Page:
Across Hell's Half Acre
On Nevada Highway 95, traffic was non-stop. No one ever stopped along this hot, dry stretch of road unless they had to. The air buzzed with the constant hum of traffic.
Life further northeast, moved at a much slower pace. Houses were sparse out here. There were a few scraggly herds of sheep or goats. Most of the roads were dirt and colored bleached tan or the occasional dark clay if the composition was right. A narrow paved, neglected two-lane road tied the dirt roads together, and led them back to Highway 95. The road was quiet. Its busiest time came when a family of lizards darted across to the other side or a vehicle sped down it in a rush to get to or from civilization.
In the distance, the windshield of a pickup glistened. It was moving toward a Palomino and rider. The horse was tacked with matching Spanish-style silver and turquoise, bridle and saddle. It had spunk that showed as it moved at a walk that was closer to a Passage trot. The rider didn’t look like he belonged on a horse this beautiful or have tack this expensive. It was hard to tell if he was supposed to be a Latino gangster or a Hispanic gardener, and his a wide-brimmed straw sombrero further confused the options. He kept one hand wrapped tightly around the saddle horn, while holding the reins taut with his other. His head bounced as if he were asleep.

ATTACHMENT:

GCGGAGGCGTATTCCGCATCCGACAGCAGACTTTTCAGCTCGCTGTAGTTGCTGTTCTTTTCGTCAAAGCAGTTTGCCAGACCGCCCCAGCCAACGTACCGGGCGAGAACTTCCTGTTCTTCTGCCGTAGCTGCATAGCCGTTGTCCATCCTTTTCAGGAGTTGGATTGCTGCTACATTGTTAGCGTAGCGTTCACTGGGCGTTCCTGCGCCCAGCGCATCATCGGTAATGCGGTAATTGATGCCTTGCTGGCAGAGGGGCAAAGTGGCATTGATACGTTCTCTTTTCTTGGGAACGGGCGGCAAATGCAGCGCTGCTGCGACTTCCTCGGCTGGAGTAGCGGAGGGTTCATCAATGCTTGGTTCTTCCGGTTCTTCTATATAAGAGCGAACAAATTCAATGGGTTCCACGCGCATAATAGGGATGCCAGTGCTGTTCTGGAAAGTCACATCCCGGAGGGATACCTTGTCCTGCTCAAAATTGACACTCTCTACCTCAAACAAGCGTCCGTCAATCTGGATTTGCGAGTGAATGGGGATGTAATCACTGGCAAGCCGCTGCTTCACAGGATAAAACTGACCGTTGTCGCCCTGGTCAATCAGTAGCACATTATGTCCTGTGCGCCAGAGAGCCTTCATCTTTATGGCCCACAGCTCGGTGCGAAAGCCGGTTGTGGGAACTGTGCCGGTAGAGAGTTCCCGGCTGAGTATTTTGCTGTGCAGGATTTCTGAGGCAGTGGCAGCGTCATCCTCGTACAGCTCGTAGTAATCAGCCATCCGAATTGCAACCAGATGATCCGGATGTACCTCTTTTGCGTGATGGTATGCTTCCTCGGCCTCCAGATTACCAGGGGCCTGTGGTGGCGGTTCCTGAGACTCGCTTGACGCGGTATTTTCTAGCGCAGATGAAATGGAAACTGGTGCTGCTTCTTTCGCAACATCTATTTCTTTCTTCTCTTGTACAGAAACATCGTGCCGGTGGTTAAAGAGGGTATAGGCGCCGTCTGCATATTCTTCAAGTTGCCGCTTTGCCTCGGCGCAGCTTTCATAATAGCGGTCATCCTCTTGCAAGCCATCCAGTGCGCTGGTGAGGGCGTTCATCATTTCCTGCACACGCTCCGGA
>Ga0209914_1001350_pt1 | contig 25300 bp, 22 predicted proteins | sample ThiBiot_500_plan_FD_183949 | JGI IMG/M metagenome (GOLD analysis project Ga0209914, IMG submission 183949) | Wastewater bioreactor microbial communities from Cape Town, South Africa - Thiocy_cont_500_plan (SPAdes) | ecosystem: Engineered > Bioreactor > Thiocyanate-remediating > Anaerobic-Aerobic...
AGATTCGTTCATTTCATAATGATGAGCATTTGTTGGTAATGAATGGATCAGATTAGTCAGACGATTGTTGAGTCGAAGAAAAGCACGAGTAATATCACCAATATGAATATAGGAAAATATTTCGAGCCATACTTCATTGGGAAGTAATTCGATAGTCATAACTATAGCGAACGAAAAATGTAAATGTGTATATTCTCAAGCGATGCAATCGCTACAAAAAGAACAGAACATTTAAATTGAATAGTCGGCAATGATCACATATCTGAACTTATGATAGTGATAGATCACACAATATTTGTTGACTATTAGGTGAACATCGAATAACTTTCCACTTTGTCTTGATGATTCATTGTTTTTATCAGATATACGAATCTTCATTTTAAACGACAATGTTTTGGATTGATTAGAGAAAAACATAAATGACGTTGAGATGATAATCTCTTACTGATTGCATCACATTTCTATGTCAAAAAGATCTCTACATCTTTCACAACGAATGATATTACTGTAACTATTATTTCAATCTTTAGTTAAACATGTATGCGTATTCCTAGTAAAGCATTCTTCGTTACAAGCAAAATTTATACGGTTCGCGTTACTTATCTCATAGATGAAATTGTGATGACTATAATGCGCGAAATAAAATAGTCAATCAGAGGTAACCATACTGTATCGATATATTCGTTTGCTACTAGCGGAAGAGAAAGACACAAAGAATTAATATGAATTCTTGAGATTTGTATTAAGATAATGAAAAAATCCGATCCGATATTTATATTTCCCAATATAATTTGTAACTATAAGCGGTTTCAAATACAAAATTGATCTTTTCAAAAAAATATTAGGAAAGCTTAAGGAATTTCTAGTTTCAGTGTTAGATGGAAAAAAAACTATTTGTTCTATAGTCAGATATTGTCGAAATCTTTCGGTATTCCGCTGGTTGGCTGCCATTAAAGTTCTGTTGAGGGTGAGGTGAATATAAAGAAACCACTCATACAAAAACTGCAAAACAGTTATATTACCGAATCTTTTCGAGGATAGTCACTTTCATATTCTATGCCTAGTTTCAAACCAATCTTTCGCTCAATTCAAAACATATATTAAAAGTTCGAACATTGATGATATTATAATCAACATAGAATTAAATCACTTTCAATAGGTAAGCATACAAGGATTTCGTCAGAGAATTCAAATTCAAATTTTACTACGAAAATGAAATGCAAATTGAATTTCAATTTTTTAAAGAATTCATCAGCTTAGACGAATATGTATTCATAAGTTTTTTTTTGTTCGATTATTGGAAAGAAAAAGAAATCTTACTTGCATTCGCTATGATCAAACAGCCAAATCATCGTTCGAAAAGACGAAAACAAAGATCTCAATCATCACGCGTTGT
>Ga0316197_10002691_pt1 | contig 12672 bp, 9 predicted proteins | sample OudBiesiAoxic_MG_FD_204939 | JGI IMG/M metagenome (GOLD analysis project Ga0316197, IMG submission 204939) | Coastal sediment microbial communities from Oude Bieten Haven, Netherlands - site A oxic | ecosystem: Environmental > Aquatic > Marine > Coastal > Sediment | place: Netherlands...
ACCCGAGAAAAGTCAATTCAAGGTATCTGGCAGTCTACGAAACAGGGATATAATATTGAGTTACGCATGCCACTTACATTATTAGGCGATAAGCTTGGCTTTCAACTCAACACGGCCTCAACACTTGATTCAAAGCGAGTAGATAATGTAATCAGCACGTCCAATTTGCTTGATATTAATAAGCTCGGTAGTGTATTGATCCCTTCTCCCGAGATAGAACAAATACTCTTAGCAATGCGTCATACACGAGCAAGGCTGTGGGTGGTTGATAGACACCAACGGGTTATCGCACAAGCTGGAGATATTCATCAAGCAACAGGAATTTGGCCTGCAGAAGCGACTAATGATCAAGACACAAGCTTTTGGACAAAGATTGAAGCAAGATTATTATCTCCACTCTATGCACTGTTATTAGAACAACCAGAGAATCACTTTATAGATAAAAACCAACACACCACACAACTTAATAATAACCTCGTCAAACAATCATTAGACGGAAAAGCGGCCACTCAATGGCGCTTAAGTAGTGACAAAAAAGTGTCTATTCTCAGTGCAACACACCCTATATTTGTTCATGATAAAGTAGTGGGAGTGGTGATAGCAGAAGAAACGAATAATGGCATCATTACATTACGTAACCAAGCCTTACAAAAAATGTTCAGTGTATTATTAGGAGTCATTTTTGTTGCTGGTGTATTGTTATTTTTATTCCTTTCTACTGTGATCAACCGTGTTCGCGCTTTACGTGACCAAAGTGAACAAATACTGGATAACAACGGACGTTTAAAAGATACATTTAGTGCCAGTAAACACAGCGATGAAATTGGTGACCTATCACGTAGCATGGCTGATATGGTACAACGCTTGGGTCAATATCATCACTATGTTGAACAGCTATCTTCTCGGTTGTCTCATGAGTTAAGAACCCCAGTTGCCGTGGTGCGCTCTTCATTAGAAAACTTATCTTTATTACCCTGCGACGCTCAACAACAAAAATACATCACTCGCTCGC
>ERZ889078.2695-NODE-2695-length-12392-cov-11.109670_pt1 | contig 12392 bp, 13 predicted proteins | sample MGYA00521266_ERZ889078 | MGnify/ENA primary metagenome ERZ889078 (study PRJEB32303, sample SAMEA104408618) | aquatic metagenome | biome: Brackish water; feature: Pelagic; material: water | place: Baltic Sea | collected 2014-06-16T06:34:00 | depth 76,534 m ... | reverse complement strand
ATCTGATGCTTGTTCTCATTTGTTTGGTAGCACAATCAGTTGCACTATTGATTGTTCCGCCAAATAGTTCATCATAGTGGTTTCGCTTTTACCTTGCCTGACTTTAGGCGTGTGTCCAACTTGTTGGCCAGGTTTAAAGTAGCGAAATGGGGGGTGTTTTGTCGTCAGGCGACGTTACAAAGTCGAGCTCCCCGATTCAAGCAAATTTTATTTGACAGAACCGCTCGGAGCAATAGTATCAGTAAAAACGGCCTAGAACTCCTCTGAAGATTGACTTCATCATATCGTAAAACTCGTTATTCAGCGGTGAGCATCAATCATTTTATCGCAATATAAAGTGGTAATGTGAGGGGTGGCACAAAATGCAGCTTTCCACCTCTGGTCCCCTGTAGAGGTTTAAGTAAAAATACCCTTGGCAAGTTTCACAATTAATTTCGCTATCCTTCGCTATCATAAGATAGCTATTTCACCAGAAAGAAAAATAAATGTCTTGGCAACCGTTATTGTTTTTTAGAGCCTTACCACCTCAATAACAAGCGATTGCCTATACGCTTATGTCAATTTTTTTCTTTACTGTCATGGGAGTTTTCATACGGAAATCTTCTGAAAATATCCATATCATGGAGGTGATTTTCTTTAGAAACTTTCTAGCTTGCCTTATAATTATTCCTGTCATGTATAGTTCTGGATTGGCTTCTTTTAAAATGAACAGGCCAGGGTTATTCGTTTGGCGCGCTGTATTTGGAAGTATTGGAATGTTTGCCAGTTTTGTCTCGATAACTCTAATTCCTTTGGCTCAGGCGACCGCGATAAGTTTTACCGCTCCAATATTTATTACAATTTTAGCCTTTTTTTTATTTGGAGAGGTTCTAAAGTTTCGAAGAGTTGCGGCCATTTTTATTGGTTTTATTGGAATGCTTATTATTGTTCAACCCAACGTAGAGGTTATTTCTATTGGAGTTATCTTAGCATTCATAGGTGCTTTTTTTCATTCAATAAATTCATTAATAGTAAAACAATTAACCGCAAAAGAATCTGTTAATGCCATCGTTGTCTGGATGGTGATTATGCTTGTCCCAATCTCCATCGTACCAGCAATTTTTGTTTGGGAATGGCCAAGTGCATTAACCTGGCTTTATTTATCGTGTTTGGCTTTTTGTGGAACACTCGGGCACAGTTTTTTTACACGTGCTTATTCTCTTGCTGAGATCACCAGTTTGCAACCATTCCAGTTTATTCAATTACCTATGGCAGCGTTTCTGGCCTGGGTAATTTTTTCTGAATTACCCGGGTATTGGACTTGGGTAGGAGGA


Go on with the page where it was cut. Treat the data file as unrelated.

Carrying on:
As the pickup approached, the horse began acting up and snorting. The pickup flew past and the horse tried to bolt. The rider’s head snapped up and he fought to get the horse back under control. With the fight over, the sun revealed the rider was C.S.I. Greg Sanders and there isn’t a happy bone in his body right now.